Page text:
When President Obama was a 19-year-old student at Occidental College, he published two poems in the spring 1982 issue of Feast, the school's literary magazine. The first poem, "Pop," appears to capture a moment between the young Obama and his maternal grandfather, Stanley Dunham. The bond between the two is reinforced at the end of the poem by the framing and reflective properties of Pop's glasses.
Sitting in his seat, a seat broad and broken
In, sprinkled with ashes,
Pop switches channels, takes another
Shot of Seagrams, neat, and asks
What to do with me, a green young man
Who fails to consider the
Flim and flam of the world, since
Things have been easy for me;
I stare hard at his face, a stare
That deflects off his brow;
I’m sure he’s unaware of his
Dark, watery eyes, that
Glance in different directions,
And his slow, unwelcome twitches,
Fail to pass.
I listen, nod,
Listen, open, till I cling to his pale,
Beige T-shirt, yelling,
Yelling in his ears, that hang
With heavy lobes, but he’s still telling
His joke, so I ask why
He’s so unhappy, to which he replies...
But I don’t care anymore, cause
He took too damn long, and from
Under my seat, I pull out the
Mirror I’ve been saving; I’m laughing,
Laughing loud, the blood rushing from his face
To mine, as he grows small,
A spot in my brain, something
That may be squeezed out, like a
Watermelon seed between
Pop takes another shot, neat,
Points out the same amber
Stain on his shorts that I’ve got on mine, and
Makes me smell his smell, coming
From me; he switches channels, recites an old poem
He wrote before his mother died,
Stands, shouts, and asks
For a hug, as I shink, my
Arms barely reaching around
His thick, oily neck, and his broad back; ‘cause
I see my face, framed within
Pop’s black-framed glasses
And know he’s laughing too.
When asked to comment on the merit of "Pop," Harold Bloom, Sterling Professor of the Humanities and English at Yale University, described it as “not bad—a good enough folk poem with some pathos and humor and affection.... It is not wholly unlike Langston Hughes, who tended to imitate Carl Sandburg."  Obama's poetry, Bloom makes clear, is much superior to the poetry of former President Jimmy Carter (Bloom calls Carter "literally the worst poet in the United States").
President Obama's second poem, "Underground," is more exotic and obscure:
Under water grottos, caverns
Filled with apes
That eat figs.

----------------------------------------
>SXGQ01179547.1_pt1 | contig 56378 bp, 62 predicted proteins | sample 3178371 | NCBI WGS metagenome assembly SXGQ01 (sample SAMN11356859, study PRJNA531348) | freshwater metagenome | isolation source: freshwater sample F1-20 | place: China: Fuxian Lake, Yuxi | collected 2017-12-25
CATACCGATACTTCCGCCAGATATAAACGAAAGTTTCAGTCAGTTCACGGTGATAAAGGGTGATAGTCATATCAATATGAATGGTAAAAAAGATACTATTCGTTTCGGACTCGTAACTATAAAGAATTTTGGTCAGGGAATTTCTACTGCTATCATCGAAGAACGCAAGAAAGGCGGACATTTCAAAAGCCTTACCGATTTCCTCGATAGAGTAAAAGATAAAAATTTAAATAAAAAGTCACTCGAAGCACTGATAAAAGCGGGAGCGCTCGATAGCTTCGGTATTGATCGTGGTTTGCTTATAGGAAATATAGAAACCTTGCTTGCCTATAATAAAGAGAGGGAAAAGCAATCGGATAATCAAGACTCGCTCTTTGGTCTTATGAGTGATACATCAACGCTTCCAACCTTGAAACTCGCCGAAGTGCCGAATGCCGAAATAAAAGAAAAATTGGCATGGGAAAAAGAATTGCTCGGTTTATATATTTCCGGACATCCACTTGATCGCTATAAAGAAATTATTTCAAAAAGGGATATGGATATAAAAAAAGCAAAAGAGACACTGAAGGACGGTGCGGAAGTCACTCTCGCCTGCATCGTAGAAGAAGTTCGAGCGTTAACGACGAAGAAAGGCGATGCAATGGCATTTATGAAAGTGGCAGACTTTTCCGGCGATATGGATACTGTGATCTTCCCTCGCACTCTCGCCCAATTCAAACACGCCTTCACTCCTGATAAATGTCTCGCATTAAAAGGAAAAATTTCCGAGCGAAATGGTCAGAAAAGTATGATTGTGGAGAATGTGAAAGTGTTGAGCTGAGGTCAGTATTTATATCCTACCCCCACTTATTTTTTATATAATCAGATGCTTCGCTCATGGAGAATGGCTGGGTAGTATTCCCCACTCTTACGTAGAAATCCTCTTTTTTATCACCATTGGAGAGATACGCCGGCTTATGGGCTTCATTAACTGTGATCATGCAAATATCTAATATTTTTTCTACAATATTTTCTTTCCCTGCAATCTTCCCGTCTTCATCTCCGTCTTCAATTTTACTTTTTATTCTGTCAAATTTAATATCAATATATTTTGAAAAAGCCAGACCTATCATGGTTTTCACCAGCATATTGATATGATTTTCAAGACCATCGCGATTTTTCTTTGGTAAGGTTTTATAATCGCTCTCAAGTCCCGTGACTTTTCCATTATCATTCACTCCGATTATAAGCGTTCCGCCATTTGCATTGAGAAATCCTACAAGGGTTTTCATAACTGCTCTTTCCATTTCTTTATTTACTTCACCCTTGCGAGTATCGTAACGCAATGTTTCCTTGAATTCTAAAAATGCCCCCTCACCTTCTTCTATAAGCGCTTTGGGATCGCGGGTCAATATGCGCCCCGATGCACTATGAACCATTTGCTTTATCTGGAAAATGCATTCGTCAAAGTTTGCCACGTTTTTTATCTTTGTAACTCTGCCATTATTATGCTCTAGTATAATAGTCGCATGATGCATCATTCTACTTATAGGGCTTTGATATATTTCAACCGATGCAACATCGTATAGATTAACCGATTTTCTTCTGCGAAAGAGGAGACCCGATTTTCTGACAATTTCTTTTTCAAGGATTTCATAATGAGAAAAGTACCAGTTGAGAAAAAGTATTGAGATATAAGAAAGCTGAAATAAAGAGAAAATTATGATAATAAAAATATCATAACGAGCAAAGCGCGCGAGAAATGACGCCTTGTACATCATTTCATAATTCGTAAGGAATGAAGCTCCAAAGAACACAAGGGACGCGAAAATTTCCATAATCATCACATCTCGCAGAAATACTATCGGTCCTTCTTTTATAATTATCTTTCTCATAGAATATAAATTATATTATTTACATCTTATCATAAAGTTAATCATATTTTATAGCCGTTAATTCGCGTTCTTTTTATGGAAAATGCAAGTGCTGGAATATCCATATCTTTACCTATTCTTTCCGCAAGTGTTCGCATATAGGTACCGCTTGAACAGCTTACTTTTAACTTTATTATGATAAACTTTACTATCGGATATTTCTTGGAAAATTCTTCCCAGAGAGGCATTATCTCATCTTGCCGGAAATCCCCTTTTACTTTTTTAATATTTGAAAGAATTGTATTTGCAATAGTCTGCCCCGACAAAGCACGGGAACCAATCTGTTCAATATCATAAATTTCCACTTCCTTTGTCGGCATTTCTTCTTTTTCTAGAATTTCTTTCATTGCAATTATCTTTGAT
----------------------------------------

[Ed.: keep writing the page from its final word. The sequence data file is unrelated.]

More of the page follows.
Stepping on the figs
That the apes
Eat, they crunch.
The apes howl, bare
Their fangs, dance,
Tumble in the
Musty, wet pelts
Glistening in the blue.
Bloom feels that "Underground" is the better of Obama's two poems, reminiscent of some of D. H. Lawrence's poetry: “I think it is about some sense of chthonic forces, just as Lawrence frequently is—some sense, not wholly articulated, of something below, trying to break through.” 
While President Obama's poetry displays some signs of talent, by choosing politics over poetry he made, like the other poetry-writing presidents before him, the right career choice. As Bloom notes: “If I had been shown these poems by one of my undergraduates and asked, Shall I go on with it?, I would have rubbed my forehead and said, On the whole, my dear, probably not. Your future is not as a person of letters.“
Most recently, on April 17, 2015, President Obama and First Lady Michelle Obama hosted a poetry workshop and reading at the White House. In his introduction, Obama, referencing his youtful poetic endeavors by describing himself as a "former teen poet," went on to say:
Poetry matters. Poetry, like all art, gives shape and texture and depth of meaning to our lives. It helps us know the world. It helps us understand ourselves. It helps us understand others, their struggles, their joys, the ways that they see the world. It helps us connect...
I think it's fair to say that if we didn't have poetry that this would be a pretty barren world. In fact, it's not clear that we would survive without poetry.
Watch: The President and First Lady at the White House Poetry Workshop, April 17, 2015.